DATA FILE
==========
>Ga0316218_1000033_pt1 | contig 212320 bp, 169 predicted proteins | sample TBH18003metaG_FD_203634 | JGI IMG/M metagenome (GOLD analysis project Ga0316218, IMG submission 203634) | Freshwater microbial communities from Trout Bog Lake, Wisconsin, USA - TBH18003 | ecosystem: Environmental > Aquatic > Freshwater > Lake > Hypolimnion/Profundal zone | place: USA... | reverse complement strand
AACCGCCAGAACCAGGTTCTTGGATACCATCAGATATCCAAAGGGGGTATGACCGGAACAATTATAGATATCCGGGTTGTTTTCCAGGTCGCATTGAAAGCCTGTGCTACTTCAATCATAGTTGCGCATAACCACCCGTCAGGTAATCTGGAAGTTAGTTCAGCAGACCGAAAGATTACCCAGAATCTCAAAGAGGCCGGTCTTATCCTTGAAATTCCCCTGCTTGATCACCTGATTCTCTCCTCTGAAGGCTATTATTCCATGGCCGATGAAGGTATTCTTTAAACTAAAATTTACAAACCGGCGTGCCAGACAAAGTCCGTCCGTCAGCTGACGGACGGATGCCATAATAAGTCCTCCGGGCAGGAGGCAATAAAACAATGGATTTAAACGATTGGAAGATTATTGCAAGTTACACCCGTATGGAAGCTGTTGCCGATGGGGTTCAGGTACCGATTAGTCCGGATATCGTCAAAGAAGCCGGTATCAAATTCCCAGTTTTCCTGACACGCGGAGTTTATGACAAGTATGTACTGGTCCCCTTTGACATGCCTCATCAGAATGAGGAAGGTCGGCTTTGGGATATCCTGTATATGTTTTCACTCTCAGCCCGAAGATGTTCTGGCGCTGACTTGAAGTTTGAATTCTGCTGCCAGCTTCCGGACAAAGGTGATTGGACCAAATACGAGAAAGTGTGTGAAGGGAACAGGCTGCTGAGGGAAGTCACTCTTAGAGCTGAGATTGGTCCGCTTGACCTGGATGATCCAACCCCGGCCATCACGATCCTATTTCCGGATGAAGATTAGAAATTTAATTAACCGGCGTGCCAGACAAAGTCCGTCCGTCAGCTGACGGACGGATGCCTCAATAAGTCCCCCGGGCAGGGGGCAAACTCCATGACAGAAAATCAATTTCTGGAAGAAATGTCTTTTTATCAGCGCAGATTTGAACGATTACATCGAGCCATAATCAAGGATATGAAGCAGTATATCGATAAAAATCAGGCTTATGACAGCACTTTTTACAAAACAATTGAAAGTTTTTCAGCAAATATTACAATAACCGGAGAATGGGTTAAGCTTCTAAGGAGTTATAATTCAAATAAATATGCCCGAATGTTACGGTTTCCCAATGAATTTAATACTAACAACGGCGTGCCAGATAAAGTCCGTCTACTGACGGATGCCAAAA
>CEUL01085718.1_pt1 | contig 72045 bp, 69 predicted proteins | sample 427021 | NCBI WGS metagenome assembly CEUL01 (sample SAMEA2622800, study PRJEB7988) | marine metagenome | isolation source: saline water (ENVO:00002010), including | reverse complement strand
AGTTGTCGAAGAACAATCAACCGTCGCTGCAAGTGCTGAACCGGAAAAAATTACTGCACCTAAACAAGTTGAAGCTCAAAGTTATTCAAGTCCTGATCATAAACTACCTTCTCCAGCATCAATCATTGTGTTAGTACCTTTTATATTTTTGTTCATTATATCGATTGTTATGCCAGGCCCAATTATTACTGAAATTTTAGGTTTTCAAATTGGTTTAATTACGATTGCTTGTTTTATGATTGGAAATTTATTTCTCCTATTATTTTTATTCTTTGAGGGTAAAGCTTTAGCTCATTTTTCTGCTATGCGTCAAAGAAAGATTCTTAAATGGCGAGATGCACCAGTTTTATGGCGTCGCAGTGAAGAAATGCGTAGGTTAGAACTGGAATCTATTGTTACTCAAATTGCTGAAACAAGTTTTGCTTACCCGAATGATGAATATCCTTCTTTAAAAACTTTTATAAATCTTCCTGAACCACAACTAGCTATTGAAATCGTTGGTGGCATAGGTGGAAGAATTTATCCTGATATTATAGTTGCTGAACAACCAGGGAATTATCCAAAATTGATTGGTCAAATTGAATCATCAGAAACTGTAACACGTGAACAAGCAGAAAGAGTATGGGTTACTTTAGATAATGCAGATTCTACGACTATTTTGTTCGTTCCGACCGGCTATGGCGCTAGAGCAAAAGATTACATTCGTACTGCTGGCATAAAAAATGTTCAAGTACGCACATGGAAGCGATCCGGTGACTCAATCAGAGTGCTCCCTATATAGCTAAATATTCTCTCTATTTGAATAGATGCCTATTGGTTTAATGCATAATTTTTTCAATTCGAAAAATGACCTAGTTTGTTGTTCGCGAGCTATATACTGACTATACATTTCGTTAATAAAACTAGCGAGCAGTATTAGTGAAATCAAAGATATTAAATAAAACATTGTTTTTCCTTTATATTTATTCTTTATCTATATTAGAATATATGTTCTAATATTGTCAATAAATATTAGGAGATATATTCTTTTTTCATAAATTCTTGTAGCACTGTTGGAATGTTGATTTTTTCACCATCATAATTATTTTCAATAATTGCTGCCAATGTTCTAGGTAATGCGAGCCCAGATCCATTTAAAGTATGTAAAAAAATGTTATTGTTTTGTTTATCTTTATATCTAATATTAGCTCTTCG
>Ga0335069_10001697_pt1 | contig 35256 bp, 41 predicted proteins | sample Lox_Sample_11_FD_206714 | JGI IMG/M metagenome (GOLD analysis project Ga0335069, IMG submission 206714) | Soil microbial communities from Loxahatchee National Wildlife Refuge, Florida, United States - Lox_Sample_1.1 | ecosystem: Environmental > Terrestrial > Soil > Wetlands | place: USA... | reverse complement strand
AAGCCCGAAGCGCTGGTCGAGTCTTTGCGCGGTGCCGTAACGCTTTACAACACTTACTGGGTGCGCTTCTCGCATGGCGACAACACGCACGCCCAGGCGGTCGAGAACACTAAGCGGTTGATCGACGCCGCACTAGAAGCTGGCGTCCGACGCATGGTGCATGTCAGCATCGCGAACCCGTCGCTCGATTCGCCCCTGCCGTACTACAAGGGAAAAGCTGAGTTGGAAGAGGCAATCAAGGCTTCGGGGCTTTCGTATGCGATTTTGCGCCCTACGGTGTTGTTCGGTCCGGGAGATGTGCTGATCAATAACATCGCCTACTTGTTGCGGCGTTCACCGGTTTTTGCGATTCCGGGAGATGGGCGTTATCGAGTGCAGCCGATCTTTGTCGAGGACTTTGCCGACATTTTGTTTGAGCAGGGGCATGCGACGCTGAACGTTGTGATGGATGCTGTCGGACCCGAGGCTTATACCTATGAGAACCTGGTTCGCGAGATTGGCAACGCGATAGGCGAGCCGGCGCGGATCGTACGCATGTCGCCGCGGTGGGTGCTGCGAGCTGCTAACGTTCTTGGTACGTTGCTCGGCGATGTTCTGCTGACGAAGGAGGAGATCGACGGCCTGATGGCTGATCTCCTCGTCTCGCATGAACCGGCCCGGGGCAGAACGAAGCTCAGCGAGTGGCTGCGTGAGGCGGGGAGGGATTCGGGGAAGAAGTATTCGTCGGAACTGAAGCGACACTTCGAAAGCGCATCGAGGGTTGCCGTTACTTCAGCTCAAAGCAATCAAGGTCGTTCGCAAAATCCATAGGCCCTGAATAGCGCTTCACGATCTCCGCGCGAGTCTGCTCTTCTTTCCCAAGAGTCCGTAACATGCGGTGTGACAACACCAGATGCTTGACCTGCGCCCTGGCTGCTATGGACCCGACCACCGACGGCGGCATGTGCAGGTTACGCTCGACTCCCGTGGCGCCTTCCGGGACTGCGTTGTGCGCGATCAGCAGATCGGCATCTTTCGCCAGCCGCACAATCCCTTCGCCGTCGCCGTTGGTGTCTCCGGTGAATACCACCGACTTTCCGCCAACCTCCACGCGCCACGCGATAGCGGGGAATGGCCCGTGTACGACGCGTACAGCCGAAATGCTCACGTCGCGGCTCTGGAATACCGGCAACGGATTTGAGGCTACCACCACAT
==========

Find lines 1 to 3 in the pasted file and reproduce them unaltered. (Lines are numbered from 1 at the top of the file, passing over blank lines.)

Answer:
>Ga0316218_1000033_pt1 | contig 212320 bp, 169 predicted proteins | sample TBH18003metaG_FD_203634 | JGI IMG/M metagenome (GOLD analysis project Ga0316218, IMG submission 203634) | Freshwater microbial communities from Trout Bog Lake, Wisconsin, USA - TBH18003 | ecosystem: Environmental > Aquatic > Freshwater > Lake > Hypolimnion/Profundal zone | place: USA... | reverse complement strand
AACCGCCAGAACCAGGTTCTTGGATACCATCAGATATCCAAAGGGGGTATGACCGGAACAATTATAGATATCCGGGTTGTTTTCCAGGTCGCATTGAAAGCCTGTGCTACTTCAATCATAGTTGCGCATAACCACCCGTCAGGTAATCTGGAAGTTAGTTCAGCAGACCGAAAGATTACCCAGAATCTCAAAGAGGCCGGTCTTATCCTTGAAATTCCCCTGCTTGATCACCTGATTCTCTCCTCTGAAGGCTATTATTCCATGGCCGATGAAGGTATTCTTTAAACTAAAATTTACAAACCGGCGTGCCAGACAAAGTCCGTCCGTCAGCTGACGGACGGATGCCATAATAAGTCCTCCGGGCAGGAGGCAATAAAACAATGGATTTAAACGATTGGAAGATTATTGCAAGTTACACCCGTATGGAAGCTGTTGCCGATGGGGTTCAGGTACCGATTAGTCCGGATATCGTCAAAGAAGCCGGTATCAAATTCCCAGTTTTCCTGACACGCGGAGTTTATGACAAGTATGTACTGGTCCCCTTTGACATGCCTCATCAGAATGAGGAAGGTCGGCTTTGGGATATCCTGTATATGTTTTCACTCTCAGCCCGAAGATGTTCTGGCGCTGACTTGAAGTTTGAATTCTGCTGCCAGCTTCCGGACAAAGGTGATTGGACCAAATACGAGAAAGTGTGTGAAGGGAACAGGCTGCTGAGGGAAGTCACTCTTAGAGCTGAGATTGGTCCGCTTGACCTGGATGATCCAACCCCGGCCATCACGATCCTATTTCCGGATGAAGATTAGAAATTTAATTAACCGGCGTGCCAGACAAAGTCCGTCCGTCAGCTGACGGACGGATGCCTCAATAAGTCCCCCGGGCAGGGGGCAAACTCCATGACAGAAAATCAATTTCTGGAAGAAATGTCTTTTTATCAGCGCAGATTTGAACGATTACATCGAGCCATAATCAAGGATATGAAGCAGTATATCGATAAAAATCAGGCTTATGACAGCACTTTTTACAAAACAATTGAAAGTTTTTCAGCAAATATTACAATAACCGGAGAATGGGTTAAGCTTCTAAGGAGTTATAATTCAAATAAATATGCCCGAATGTTACGGTTTCCCAATGAATTTAATACTAACAACGGCGTGCCAGATAAAGTCCGTCTACTGACGGATGCCAAAA
>CEUL01085718.1_pt1 | contig 72045 bp, 69 predicted proteins | sample 427021 | NCBI WGS metagenome assembly CEUL01 (sample SAMEA2622800, study PRJEB7988) | marine metagenome | isolation source: saline water (ENVO:00002010), including | reverse complement strand